Massachusetts Prenuptial Agreement
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Prenups in MA
A Prenuptial Agreement is a contract between two people who plan to marry, that sets forth division of property and alimony in the event of divorce or death. In Massachusetts, a prenup becomes binding upon marriage of the parties. A Massachusetts Prenuptial Agreement may contain provisions regarding alimony to be paid or a waiver of alimony, as well as other financial arrangements for assets of either party in the event of a divorce or death. Before entering into a Prenuptial Agreement it is imperative that you understand your legal rights under Massachusetts law, and what rights you are waiving by contracting around MA divorce law with a prenup. Below, we have included several resources, including links to Massachusetts statutes, summaries of Prenuptial Agreement caselaw in Massachusetts and links to the cases, and some general guidelines. Should you need further clarification on your legal rights at any time, it is important that you contact an attorney to advise you.
What to include in a valid Massachusetts prenup
For a prenup in MA to be in line with requirements for enforceability, it must be drafted with the following in mind:
- Put it in writing, people! Yes, your prenup has to be a written contract – so no, you can’t just think it into existence. Make it formal.
- Terms included must be lawful
- Signed by both parties (HelloPrenup recommends an initial at the bottom of each page!)
- Signed voluntarily (without duress, intimidation, deceit, etc.)
- Signatures must be notarized
- Full and fair financial disclosure – that’s right, this means disclosing *all* of your finances. See our prenup encyclopedia for a more precise, detailed definition.
- Representation by an attorney adds an extra layer of protection
What to exclude from your MA prenup
Your prenup could be at risk for enforcement if you include any of the following provisions:
- Child custody or child support
- Incentive to commit illegal acts
- Incentive for divorce
- Unfair, unjust, or deceptive terms
Information on this page provided by Massachusetts family law firm, Mavrides Law.
A Massachusetts Prenuptial Agreement can include the following (including, but not limited to!):
- Separate Property: A MA prenup can specify what assets should be considered separate, and which should be considered part of the marital estate.
- Marital Property: A prenup in Massachusetts can dictate what property should be considered marital property, or should become marital property over time. Separate assets can be phased in over the course of the marriage, or kept totally separate, including appreciation and income derived from the separate property.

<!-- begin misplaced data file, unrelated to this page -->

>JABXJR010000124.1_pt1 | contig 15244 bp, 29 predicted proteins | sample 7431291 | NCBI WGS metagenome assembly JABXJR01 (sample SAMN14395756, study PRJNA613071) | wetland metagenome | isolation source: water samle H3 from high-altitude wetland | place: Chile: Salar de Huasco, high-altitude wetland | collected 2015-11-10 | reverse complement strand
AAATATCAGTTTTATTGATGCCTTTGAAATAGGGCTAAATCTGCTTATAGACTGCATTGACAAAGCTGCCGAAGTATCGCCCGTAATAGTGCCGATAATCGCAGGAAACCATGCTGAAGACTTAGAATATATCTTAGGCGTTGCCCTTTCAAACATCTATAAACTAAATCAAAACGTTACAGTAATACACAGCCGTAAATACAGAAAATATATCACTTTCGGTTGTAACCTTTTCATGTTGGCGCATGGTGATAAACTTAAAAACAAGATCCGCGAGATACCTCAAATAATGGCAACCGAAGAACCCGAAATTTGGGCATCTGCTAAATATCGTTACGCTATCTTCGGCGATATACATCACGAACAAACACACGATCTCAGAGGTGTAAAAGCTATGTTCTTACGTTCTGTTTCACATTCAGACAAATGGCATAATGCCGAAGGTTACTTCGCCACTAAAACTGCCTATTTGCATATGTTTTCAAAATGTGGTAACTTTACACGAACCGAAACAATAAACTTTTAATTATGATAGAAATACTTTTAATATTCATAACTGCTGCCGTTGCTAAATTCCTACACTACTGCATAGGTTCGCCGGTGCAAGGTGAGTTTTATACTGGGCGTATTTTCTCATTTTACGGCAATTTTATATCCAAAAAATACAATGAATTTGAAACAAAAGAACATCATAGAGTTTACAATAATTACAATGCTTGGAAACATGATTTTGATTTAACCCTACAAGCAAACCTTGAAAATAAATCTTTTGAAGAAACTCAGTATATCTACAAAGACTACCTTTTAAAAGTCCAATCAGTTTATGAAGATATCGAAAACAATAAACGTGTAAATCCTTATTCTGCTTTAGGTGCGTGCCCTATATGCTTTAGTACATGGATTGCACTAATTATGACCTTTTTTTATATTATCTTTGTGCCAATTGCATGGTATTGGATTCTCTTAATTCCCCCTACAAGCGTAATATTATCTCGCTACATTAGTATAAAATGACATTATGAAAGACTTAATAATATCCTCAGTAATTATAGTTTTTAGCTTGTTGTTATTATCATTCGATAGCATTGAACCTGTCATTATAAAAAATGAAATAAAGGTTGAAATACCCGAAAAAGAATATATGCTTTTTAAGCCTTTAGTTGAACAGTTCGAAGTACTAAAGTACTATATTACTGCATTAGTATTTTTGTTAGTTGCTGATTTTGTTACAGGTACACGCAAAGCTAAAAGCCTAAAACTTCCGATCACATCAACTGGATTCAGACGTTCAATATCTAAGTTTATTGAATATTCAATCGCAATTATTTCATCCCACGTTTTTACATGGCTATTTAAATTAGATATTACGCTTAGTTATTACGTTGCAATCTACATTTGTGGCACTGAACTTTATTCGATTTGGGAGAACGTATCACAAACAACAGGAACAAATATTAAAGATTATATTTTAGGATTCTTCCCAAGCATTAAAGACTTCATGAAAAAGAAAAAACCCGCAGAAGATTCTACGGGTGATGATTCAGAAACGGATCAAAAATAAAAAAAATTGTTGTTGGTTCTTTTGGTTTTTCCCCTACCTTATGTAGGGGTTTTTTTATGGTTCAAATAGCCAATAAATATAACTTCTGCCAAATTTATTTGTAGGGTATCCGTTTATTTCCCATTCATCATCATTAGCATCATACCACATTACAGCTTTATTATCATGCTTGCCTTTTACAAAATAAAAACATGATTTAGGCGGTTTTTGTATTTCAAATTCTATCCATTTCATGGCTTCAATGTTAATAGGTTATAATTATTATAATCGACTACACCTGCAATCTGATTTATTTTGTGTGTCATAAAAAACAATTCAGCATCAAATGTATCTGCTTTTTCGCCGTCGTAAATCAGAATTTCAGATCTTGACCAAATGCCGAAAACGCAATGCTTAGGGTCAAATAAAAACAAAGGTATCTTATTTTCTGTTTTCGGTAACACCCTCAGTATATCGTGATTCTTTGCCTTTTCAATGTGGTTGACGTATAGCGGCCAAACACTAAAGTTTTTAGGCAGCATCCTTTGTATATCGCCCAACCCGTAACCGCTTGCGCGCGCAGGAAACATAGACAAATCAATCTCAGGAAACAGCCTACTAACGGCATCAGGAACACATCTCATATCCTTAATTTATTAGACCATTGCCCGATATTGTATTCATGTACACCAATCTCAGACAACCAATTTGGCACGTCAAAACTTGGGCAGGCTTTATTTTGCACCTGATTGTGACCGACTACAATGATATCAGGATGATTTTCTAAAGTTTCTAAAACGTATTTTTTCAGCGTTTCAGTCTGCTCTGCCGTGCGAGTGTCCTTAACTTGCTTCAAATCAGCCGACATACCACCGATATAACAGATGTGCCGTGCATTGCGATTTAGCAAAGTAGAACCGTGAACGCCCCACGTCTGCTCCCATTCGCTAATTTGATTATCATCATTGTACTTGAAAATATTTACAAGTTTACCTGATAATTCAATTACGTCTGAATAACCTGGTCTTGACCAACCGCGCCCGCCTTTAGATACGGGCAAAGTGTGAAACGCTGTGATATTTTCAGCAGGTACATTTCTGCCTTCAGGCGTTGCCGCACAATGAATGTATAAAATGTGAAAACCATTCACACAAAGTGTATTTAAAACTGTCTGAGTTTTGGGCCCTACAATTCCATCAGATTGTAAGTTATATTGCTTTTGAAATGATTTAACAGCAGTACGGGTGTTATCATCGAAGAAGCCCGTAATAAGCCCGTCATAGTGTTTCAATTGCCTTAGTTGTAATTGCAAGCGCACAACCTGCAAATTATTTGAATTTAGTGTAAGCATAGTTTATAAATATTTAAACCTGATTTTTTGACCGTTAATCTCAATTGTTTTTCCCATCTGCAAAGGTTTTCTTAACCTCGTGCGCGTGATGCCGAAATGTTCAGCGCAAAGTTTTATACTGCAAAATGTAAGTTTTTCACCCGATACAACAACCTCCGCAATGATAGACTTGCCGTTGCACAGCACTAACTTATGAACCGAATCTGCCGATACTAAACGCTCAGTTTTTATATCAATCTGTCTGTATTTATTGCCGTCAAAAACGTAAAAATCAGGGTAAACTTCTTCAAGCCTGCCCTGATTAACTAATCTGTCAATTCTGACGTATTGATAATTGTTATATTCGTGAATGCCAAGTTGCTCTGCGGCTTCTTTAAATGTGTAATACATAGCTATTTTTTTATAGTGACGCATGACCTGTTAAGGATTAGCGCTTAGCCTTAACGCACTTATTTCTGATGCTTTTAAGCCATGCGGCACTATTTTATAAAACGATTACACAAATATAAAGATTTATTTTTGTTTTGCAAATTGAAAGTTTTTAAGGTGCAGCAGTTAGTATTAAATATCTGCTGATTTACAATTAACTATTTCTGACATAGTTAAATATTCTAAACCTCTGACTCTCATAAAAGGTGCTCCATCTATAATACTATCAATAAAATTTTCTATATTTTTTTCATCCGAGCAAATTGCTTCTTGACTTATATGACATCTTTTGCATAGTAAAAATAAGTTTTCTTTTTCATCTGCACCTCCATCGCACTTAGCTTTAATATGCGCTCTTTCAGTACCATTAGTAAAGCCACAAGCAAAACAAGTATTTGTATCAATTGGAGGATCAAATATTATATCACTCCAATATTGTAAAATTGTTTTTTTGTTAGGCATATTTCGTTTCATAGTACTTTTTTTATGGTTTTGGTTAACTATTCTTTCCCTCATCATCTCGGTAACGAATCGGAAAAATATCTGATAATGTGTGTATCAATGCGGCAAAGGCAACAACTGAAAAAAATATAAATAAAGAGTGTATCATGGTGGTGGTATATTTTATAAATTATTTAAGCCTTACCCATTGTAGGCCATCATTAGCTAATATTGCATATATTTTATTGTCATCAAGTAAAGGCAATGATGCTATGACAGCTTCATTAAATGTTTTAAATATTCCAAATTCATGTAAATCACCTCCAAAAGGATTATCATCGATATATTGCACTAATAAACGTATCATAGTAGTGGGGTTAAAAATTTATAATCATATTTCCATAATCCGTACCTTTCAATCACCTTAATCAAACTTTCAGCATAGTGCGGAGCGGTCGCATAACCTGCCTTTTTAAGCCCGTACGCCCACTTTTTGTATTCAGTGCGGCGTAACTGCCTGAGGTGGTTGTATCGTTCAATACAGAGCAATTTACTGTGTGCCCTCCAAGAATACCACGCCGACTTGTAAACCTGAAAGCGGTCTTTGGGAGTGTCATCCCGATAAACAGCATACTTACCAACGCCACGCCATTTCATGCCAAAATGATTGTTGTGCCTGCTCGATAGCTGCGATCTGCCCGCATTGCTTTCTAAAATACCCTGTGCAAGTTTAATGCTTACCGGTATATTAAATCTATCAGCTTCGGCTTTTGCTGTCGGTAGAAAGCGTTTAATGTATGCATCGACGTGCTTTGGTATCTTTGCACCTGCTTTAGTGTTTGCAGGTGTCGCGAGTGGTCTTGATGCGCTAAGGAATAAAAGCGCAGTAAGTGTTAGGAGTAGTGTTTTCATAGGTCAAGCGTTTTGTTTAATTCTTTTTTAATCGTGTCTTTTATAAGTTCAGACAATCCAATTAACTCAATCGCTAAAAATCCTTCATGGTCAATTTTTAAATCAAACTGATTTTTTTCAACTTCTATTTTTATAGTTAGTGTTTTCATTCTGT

- How marital property will be distributed upon divorce
- Sunset Clause: Whether or not the prenuptial agreement will dissolve at a certain date
- Alimony: The modification or elimination of Massachusetts alimony
- Any other provisions, as long as those provisions do not violate public policy.
How Does Enforceability Work in Massachusetts?
To get a sense of what might hold up in a court of law, I’d like to turn your attention to a real-life example of a prenup that was first thrown out and then ultimately upheld in Massachusetts courts: The Dematteo case.
Mr. and Mrs. Dematteo were married for eight years prior to their divorce and their prenuptial agreement was first deemed unenforceable by the Probate and Family Court, and then upheld by the SJC. The couple had a large wealth gap; the ex-husband was far wealthier than his ex-wife. The male partner made his need for a prenuptial agreement before marriage very clear, and the probate court did not find his request to be ‘overbearing’ but they did note that the female partner felt that the agreement was rushed.
Ultimately, although the Probate Court struck down the agreement, the SJC overturned the Probate and Family Court’s decision even though the prenup heavily favored the male spouse. They found that the prenuptial agreement was fair and reasonable to the contesting party (the ex-wife) when it was executed, becauses she had been aware of her ex-husband’s wealth, and because she waived certain rights in the prenuptial agreement. I’m pointing this out because it shows that an agreement being one-sided is not necessarily sufficient criteria for invalidating it.
The case of Dematteo vs. Dematteo is one example of what’s known as the “second look” test in Massachusetts. Even an agreement deemed valid may be rendered unenforceable if it fails the second look test. There are a few circumstances that could cause a prenup to fail this test, but the most common one is when the agreement does not have the same consequences at the time of divorce as the couple intended when it was signed. Usually this happens when circumstances have changed during the marriage such that the contesting party would not have sufficient means to support themselves independently. In other words, enforcement of a prenuptial agreement cannot leave a spouse without “sufficient property, maintenance, or appropriate employment” to support himself or herself. In the Dematteo case, the agreement passed the second look test.